Not often top of mind for most Australians, the hearing aid industry is a murky one. A 2015 ABC story found that around a third of audiology clinics in Australia are owned by hearing aid companies while others receive commissions and other incentives to sell particular hearing aids to patients, leading to consumers complaining of overcharging and, of course, questions about integrity.
While the Australian Competition and Consumer Commission (ACCC) has launched an investigation of business practices in the industry, Melbourne startup Ozen is hoping to be a more immediate solution to the problem by helping connect consumers in need to relevant information about hearing aids and independent audiologists.
Cofounders Akiva Szental, a commercial lawyer who previously worked for EatNow and Tweaky, and Noam Korbl, a digital marketing specialist with a finance background, were drawn to the problem after watching each of their grandmothers fork out thousands of dollars for hearing aids.
“We were astounded to find a real lack of information online about hearing aids. We were also amazed that despite one in six Australians suffering a form of hearing loss, on average people wait seven years before seeking help. There had to be a more efficient way to seek hearing related care than by visiting a clinic,” Szental said.
The pair decided to create an online model that not only makes hearing care accessible, but also removes the stigmas associated with hearing aids.
Ozen provides up to date information for users looking for information around the devices, clarifying the different types, their features, and costs. Then, when they are ready to get their hearing tested or purchase hearing aids, Ozen helps connect them to a partner audiologist for testing, fitting of the hearing aids, and after care.
Users can also ask Ozen initial questions via phone, email, or livechat before referring them to an audiologist.
Getting the audiologists on board wasn’t easy, however. Szental said he and Korbl approached a few when they first started building the platform, and while they saw interest, most didn’t want to commit to anything at the time. So the cofounders decided to keep building the site and build up the traffic, trusting that once the traffic came the audiologists would sign on to receive leads.
“As neither of us are audiologists we face a real challenge of getting the audiology community to trust us. However, once they get to know us, we’re confident we’ll eventually gain their trust. After all, we all want the same thing which is to provide Australians with better access to hearing care,” Szental said.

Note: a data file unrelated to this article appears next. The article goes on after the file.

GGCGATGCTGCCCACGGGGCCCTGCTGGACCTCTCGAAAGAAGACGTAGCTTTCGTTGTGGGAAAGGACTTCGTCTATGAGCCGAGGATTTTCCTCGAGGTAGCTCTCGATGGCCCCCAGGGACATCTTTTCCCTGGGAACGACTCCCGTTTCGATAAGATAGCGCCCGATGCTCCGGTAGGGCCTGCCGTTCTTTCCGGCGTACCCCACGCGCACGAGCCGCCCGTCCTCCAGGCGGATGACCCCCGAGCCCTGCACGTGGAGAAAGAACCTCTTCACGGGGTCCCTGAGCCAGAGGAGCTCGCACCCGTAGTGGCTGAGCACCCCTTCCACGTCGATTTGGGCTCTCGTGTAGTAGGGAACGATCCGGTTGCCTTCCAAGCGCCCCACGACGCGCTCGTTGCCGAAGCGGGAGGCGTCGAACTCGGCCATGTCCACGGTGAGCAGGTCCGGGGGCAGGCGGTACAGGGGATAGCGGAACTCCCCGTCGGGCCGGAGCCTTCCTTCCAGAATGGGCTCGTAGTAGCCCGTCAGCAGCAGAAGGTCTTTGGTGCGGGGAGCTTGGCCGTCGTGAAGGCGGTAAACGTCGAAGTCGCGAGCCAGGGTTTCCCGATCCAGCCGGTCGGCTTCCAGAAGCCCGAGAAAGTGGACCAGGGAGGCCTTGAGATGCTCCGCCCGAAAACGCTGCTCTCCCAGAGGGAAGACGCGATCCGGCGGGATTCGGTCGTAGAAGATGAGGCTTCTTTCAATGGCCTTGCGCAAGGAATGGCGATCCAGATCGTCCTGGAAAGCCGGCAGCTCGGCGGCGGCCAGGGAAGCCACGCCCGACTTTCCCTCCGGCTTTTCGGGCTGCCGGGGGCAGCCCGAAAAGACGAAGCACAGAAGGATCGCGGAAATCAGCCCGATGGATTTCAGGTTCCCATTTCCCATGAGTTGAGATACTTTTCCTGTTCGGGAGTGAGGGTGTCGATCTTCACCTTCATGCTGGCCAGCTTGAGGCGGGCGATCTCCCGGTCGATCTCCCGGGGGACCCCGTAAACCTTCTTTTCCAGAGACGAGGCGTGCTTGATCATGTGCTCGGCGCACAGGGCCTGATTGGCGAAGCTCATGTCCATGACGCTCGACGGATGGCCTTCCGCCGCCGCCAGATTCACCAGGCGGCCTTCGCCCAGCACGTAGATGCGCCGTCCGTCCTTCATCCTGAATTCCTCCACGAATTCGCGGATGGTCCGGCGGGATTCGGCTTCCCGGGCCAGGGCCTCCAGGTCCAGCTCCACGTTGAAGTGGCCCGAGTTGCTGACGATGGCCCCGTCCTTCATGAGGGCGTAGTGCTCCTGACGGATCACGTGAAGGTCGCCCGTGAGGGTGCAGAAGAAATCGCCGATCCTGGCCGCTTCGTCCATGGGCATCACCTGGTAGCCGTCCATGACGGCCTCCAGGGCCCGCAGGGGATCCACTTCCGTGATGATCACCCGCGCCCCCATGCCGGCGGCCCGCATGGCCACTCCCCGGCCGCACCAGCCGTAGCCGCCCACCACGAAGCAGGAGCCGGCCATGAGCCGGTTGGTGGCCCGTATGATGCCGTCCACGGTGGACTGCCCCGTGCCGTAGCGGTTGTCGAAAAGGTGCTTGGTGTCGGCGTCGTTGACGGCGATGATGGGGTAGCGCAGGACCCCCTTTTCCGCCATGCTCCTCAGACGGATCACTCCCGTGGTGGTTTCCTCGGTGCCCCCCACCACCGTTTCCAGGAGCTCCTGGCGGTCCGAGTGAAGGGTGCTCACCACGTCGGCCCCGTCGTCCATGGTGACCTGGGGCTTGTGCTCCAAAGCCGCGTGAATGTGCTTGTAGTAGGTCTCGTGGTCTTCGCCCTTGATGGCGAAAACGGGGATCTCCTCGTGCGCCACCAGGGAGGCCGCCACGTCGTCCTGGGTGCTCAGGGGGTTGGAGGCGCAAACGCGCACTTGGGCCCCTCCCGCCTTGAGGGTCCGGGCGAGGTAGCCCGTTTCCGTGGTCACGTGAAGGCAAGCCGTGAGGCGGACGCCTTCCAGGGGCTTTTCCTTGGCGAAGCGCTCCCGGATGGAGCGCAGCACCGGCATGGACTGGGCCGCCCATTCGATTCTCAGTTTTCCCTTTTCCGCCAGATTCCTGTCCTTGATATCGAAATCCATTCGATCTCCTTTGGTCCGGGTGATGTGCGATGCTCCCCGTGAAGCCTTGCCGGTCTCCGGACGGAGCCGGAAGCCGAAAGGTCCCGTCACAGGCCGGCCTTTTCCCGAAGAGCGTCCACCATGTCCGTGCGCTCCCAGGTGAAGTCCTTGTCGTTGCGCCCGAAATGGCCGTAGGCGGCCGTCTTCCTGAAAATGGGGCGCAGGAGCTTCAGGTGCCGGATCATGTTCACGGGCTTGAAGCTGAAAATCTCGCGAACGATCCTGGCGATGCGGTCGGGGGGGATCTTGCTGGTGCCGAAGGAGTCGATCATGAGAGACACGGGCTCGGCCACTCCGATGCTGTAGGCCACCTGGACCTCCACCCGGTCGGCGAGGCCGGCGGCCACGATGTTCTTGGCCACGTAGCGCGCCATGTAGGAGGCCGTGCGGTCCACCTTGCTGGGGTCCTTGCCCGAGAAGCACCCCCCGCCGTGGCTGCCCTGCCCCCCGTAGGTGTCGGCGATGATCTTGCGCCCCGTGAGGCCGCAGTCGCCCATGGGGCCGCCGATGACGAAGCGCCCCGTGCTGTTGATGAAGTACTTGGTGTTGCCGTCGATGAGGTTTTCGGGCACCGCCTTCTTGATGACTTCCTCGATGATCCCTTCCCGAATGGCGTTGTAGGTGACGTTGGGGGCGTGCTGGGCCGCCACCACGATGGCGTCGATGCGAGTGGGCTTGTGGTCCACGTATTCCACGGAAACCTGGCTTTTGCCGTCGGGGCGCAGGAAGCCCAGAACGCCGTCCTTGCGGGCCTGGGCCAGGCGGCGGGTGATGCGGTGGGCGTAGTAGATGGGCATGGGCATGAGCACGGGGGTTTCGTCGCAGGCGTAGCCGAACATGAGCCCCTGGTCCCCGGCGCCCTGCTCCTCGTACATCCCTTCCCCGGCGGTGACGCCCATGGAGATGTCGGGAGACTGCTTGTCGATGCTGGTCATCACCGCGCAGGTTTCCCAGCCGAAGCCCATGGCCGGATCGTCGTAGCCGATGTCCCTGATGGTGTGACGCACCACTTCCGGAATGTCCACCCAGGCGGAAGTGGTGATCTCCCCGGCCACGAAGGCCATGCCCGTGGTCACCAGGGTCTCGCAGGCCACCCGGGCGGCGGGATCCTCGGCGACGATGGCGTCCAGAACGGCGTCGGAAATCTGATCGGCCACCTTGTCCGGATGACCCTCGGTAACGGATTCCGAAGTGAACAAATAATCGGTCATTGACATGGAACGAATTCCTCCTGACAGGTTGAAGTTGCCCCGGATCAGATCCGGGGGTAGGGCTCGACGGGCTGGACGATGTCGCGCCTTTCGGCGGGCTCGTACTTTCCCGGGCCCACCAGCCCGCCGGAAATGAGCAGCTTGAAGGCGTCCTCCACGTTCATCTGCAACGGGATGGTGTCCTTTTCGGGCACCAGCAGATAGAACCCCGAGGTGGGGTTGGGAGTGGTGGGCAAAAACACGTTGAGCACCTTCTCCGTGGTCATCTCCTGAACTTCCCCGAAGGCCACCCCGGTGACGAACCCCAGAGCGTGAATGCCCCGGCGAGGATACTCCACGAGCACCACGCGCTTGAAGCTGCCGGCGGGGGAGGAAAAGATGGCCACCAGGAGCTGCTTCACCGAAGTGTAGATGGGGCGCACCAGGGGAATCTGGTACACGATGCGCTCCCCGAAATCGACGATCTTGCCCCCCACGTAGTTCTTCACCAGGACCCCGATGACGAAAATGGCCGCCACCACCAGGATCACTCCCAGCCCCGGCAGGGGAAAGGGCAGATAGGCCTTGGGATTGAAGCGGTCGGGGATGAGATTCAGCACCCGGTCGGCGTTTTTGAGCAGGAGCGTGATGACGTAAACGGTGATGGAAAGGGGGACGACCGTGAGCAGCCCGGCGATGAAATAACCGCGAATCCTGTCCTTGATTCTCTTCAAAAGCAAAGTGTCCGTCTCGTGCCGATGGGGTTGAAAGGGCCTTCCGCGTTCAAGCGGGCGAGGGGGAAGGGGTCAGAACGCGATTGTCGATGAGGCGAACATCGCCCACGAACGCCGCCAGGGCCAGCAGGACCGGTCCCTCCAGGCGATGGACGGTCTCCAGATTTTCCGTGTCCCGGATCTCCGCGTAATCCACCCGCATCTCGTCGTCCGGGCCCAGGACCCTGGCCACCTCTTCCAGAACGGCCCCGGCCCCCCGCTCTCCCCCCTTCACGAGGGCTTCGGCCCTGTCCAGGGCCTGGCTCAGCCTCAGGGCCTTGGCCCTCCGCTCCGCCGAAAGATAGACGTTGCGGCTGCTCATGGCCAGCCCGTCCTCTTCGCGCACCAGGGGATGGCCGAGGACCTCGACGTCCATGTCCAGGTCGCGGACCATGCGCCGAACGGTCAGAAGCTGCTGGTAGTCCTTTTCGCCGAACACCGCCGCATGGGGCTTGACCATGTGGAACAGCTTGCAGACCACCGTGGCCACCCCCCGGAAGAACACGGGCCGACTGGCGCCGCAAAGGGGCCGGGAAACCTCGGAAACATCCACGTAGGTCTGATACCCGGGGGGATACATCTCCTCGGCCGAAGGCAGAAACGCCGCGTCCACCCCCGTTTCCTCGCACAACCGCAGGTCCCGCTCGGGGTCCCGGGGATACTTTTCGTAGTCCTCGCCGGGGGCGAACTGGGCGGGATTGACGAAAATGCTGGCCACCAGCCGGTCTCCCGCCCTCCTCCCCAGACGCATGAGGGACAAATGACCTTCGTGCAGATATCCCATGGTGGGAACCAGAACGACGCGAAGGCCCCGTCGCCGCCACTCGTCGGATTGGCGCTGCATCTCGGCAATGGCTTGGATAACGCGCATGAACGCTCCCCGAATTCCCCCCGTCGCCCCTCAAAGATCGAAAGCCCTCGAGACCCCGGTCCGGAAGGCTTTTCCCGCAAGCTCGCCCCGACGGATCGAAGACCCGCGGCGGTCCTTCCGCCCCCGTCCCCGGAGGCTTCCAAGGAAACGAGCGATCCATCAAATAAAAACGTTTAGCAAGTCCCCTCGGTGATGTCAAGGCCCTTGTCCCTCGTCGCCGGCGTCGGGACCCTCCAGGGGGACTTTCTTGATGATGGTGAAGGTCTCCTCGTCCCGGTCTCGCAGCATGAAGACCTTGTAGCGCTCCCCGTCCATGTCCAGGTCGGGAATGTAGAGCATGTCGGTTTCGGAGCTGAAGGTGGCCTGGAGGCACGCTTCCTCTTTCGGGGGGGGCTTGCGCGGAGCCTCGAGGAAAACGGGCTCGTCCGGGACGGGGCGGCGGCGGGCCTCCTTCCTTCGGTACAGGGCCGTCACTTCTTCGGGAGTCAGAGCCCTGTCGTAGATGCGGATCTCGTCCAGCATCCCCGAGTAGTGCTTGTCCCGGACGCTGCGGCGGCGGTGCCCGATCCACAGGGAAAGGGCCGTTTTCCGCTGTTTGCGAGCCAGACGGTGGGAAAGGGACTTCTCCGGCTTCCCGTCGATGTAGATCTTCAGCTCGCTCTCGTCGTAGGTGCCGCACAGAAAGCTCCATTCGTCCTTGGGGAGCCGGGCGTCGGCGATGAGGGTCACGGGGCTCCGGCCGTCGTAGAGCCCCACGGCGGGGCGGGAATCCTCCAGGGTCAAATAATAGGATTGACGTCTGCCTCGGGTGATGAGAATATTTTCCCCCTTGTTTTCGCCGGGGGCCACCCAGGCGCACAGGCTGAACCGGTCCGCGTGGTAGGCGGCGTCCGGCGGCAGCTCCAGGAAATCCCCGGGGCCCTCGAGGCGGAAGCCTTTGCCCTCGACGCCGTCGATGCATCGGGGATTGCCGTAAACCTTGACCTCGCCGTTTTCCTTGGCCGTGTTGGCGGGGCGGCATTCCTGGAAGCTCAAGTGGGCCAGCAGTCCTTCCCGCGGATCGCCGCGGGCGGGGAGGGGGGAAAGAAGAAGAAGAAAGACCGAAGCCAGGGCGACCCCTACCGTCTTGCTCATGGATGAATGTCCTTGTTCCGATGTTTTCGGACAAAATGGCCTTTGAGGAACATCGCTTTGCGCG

Accessibility to hearing care is set to become more important than ever as we face an ageing population. According to The Conversation, one in six Australians are currently affected by hearing loss, with this expected to increase to one in four by 2050. Hearing loss currently costs Australia $11 billion per year.
To get audiologists on, Ozen is currently limiting the platform to one audiologist per suburb to ensure that they will be guaranteed a lead if a customer comes from that area. Once a patient asks for a referral, Ozen contacts the audiologist to confirm that they are happy to see the patient, and then facilitates an introduction.
As well as the trust issue and the fact that Ozen has a limited sales budget with which to get them on board, the fact that the majority of audiologists and clinics in Australia are associated with manufacturers means there is a limited pool of independent audiologists that Ozen can sign up – however, once they are on Szental believes Ozen can help them boost business.
“Unfortunately, an increasing number of independent audiologists cannot compete with the big audiology chains, especially when it comes to marketing budgets and expertise. By joining our platform, we provide a steady stream of highly qualified leads which they otherwise would not have been exposed to,” Szental said.
It’s free for audiologists to sign up, with Ozen then charging them for referrals. Further down the line, Szental said Ozen will look to provide audiologists with other back-end services to lower their overheads and increase efficiency.
Over the next 12 months the startup is focused on driving consumers to its platform and, to serve them, bringing on more audiologists and building good relationships with them; after all, Szental said, its audiologist partners are the face of the Ozen business.
Image: Akiva Szental and Noam Korbl. Source: Supplied.